Poverty Is Down. So Why Is Violent Crime Up?

You’d think that if people are less poor, there’d be less crime. Welcome to the anomaly that has baffled criminal justice experts for a century.

Photo Illustration by Elizabeth Brockway/The Daily Beast

The FBI just issued its Uniform Crime Report for 2016 and no one will be surprised to learn that violent crime shot up since the 2015 report. Nor will any eyebrows rise when we note that the biggest increase occurred in our most populous cities. Take murder and manslaughter, for instance, which provide the most accurate crime data. For all U.S. cities, killings rose 8.8% since 2015, but for cities with a million people or more the homicide spike was over 20%. Another significant statistic is the increased involvement of African Americans both as homicide victims and perpetrators. In Chicago blacks (32% of the city) were over 78% of the murder victims in 2016, and nationwide (13% of the population) they were more than 52% of the victims.

At the same time that these disturbing crime figures were released the Census Bureau was producing some paradoxical poverty figures. In every one of the 25 most populous metro areas in the United States poverty declined from 2015 to ’16. For the African American population in deep poverty (less than 50% of the poverty level) – a population at high risk for violent crime – there has been a modest but steady decline since 2012. In 2012, 13.5% of the black population was in deep poverty; in 2016 that figure fell by 807,000 to 11%.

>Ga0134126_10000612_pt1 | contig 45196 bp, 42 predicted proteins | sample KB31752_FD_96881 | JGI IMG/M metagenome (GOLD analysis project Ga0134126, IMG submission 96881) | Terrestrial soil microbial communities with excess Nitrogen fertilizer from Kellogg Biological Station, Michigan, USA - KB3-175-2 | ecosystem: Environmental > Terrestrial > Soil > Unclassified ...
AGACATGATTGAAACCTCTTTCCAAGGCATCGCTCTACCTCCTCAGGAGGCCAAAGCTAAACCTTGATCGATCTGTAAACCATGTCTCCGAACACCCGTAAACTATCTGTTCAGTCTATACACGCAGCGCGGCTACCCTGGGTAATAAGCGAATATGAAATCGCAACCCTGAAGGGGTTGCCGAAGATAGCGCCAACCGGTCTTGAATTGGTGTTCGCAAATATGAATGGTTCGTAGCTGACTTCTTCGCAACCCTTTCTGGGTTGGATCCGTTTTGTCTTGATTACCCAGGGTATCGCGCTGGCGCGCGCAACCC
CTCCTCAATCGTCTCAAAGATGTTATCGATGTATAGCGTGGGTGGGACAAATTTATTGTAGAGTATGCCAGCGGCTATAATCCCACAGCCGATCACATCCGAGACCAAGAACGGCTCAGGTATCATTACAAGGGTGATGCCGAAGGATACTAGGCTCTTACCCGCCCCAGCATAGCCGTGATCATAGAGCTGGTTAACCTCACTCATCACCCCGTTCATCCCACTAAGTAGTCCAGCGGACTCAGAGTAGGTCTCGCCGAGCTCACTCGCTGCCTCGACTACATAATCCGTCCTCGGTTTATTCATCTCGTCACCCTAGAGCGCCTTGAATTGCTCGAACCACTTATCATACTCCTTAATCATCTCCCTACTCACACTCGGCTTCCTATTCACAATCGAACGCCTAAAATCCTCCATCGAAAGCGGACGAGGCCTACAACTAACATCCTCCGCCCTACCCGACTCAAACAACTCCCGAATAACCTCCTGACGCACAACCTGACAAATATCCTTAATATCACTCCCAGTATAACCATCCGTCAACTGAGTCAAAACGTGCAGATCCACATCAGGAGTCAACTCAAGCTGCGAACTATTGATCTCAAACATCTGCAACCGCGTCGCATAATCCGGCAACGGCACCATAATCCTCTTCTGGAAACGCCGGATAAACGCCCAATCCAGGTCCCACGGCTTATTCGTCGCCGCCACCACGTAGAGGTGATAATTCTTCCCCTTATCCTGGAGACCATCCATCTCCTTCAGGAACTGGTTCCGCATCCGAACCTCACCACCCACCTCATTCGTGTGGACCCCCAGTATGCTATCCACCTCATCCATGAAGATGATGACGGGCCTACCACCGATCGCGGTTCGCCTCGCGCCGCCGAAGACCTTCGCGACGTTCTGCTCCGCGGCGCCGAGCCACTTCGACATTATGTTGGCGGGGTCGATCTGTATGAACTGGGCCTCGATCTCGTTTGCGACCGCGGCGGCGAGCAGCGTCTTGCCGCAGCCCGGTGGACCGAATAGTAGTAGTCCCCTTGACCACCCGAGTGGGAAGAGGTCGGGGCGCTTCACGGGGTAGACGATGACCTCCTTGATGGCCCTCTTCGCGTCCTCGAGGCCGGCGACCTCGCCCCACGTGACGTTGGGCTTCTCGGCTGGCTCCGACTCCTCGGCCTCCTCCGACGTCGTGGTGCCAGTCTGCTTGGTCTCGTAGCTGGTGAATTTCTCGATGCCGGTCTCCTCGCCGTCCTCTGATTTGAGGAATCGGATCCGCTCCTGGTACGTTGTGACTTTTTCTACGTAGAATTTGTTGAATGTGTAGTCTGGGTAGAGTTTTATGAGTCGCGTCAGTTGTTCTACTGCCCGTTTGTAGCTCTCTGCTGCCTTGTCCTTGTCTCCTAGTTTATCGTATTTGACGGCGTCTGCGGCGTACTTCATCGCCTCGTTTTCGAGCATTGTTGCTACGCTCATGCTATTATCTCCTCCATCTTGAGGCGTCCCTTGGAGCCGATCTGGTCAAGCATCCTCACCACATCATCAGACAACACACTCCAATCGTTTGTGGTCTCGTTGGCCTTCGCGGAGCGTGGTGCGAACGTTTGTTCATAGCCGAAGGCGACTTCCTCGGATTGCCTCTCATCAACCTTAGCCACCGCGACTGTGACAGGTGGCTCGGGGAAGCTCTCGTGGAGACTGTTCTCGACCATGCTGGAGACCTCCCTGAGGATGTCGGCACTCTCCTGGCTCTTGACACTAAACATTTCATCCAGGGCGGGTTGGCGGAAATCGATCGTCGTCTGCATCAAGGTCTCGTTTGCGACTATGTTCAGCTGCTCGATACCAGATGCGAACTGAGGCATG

Juxtaposed, these statistics present an anomaly that has baffled analysts for over a century. On the one hand, we know that more violent crime is committed by low-income than middle- or upper-income populations. Where poor populations are concentrated in urban pockets, that’s where the crime is usually highest. On the other hand, general economic upturns – even those that improve the conditions and prospects of the poor – don’t necessarily reduce violent crime. Nor do economic downslides inevitably produce crime waves.